Maariv, December 5, 2004.
Israel's political system understands exactly what is at stake: the disengagement, if it goes through, highlights the beginning of a new era for the country. For each side, this is an existential issue. Only a decision that is widely viewed as having been legitimately reached via a serious democratic process can reduce the possibility of bloodshed between Jews. An issue that has been repressed for ages, rolled from one generation to the next, has reached our doorstep and has been thrust in our faces. The shekel must stop here - and now.
The disengagement issue is only one of the important questions that will have to be addressed on our generation's watch. We need to rebuild an educational system that is the worst in the western world, before it drowns our future generations by not providing them with the necessary tools that they will need for keeping afloat in a brutally competitive global economy. We have to radically change national priorities that have produced a steady, three decade, ascension to western peaks in areas of unemployment, poverty and income inequality.
In a centrifugal political system such as ours, blackmail is the norm and the national perspective is rarely able to penetrate through the overcast skies of personal interests - with the country relentlessly sinking into a social, economic and defense coma that is threatening to develop into a terminal condition.
The disengagement example says everything about the level of our elected officials and the rules of the game in Israel's political system. Every other issue on the current public agenda is dwarfed by the importance of this decision and the magnitude of its implications on the future of the country. In light of the fact that the prime minister is serious about evacuating settlements, then there can be no doubt that whoever supports the disengagement must enable the government to survive in order to carry out the move, while those who oppose it must do everything they can - within the confines of the law - in order to bring down the government. This is not a time for the typical low-end politicking, deal-making and shticks.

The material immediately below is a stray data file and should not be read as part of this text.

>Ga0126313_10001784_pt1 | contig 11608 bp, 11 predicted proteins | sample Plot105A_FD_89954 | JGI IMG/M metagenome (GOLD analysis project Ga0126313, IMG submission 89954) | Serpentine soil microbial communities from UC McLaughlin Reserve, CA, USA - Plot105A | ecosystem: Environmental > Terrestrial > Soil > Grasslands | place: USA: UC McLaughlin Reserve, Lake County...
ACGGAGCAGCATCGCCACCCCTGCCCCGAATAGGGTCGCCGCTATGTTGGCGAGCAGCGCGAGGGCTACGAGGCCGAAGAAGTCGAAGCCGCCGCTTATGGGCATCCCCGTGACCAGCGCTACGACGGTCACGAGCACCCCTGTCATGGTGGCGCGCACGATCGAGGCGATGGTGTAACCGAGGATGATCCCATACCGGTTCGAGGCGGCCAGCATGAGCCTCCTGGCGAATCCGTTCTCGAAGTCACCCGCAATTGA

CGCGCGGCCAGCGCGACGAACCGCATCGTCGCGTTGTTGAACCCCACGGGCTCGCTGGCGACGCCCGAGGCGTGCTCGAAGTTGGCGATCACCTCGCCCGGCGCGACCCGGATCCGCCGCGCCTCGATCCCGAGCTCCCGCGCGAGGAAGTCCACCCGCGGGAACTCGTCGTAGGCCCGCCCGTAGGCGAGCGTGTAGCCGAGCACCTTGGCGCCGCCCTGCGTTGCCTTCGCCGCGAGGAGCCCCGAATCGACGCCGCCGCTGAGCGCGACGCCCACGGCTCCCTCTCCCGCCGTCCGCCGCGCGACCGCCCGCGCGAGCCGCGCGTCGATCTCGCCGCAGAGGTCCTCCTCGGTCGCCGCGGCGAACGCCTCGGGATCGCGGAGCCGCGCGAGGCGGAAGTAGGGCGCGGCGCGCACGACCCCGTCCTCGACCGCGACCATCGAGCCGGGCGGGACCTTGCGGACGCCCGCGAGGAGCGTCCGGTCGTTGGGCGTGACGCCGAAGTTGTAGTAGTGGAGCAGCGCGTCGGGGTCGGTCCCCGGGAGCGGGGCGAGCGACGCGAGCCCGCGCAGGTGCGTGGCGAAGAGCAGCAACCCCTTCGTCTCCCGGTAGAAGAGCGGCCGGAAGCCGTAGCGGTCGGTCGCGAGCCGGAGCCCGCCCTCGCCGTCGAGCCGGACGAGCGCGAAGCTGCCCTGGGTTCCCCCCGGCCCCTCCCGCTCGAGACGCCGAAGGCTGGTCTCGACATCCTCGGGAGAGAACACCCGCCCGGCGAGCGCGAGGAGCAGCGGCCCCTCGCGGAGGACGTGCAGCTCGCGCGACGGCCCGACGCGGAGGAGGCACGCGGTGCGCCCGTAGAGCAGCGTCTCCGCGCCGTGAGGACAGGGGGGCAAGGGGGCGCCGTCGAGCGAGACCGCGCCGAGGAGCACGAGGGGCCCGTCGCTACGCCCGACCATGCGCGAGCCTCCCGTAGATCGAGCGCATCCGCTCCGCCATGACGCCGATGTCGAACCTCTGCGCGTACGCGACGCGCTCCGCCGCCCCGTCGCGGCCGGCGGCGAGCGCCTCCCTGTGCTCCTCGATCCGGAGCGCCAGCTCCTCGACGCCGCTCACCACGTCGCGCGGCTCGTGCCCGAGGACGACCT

But the ultra-orthodox MKs are ready to sell their souls on the disengagement issue in return for roughly a third of a billion additional shekels for their institutions. Pay them off, buy their vote. Don't pay, they vote against. On what dark night did these self-proclaimed keepers of our faith become separated from the conscience and morals upon which Judaism is based?
Cabinet ministers Netanyahu, Shalom, Livnat, Naveh, Hangebi, Katz and company, among the leaders (?) of the ruling party certainly understand the enormity of the hour and the importance of the decision for the future of the nation. That is why they oppose, support, oppose, support with unequivocal resolve the position that ensures - their political future, and nothing else. These are, after all, the only true ideals that are deeply embedded in them.
Tommy Lapid and the Shinui party are also imbued with clear principles. For them, petty implications of disengagement or non-disengagement don't hold a candle against the sacred prevention of ultra-orthodox blackmail. They know exactly which issues warrant pulling out the ultimatum cannon.
And the Labor party? Arik Sharon co-opted a sizeable chunk of their platform - a fact that doesn't prevent them from introducing no-confidence motions in the Knesset in order to chuck him out of office. After all, their platform was annexed without any compensation in the form of cabinet seats with accompanying Volvos. No compensation, no support. There are important things in life, and then there are the truly important issues.
Individuals possessing superior personal ability, public integrity and a calibrated internal compass are in very short supply among our non-extremist elected officials. The existing political system makes it extremely difficult for such people to penetrate and it severely limits the ability of those already inside to lead the country toward clear and safe horizons.
It is a system in which the prime minister must appoint his primary political foes to the most important cabinet positions in order to survive - with all of the inherent implications that this has on his subsequent ability to govern. It is a system with built-in instability that serves as an incentive for internal and external blackmail and threats. It is a system that puts the elected officials at the mercy of their parties' central committees rather than making them accountable to the public that voted them into office. It is a system that is corrupting the very foundation of Israel's government and its society.
The disengagement debate does not only symbolize the extent of polarity within the nation. It foreshadows in an unmistakable manner the kind of destiny that we face if do not completely overhaul Israel's system of government and the manner in which our representatives are chosen.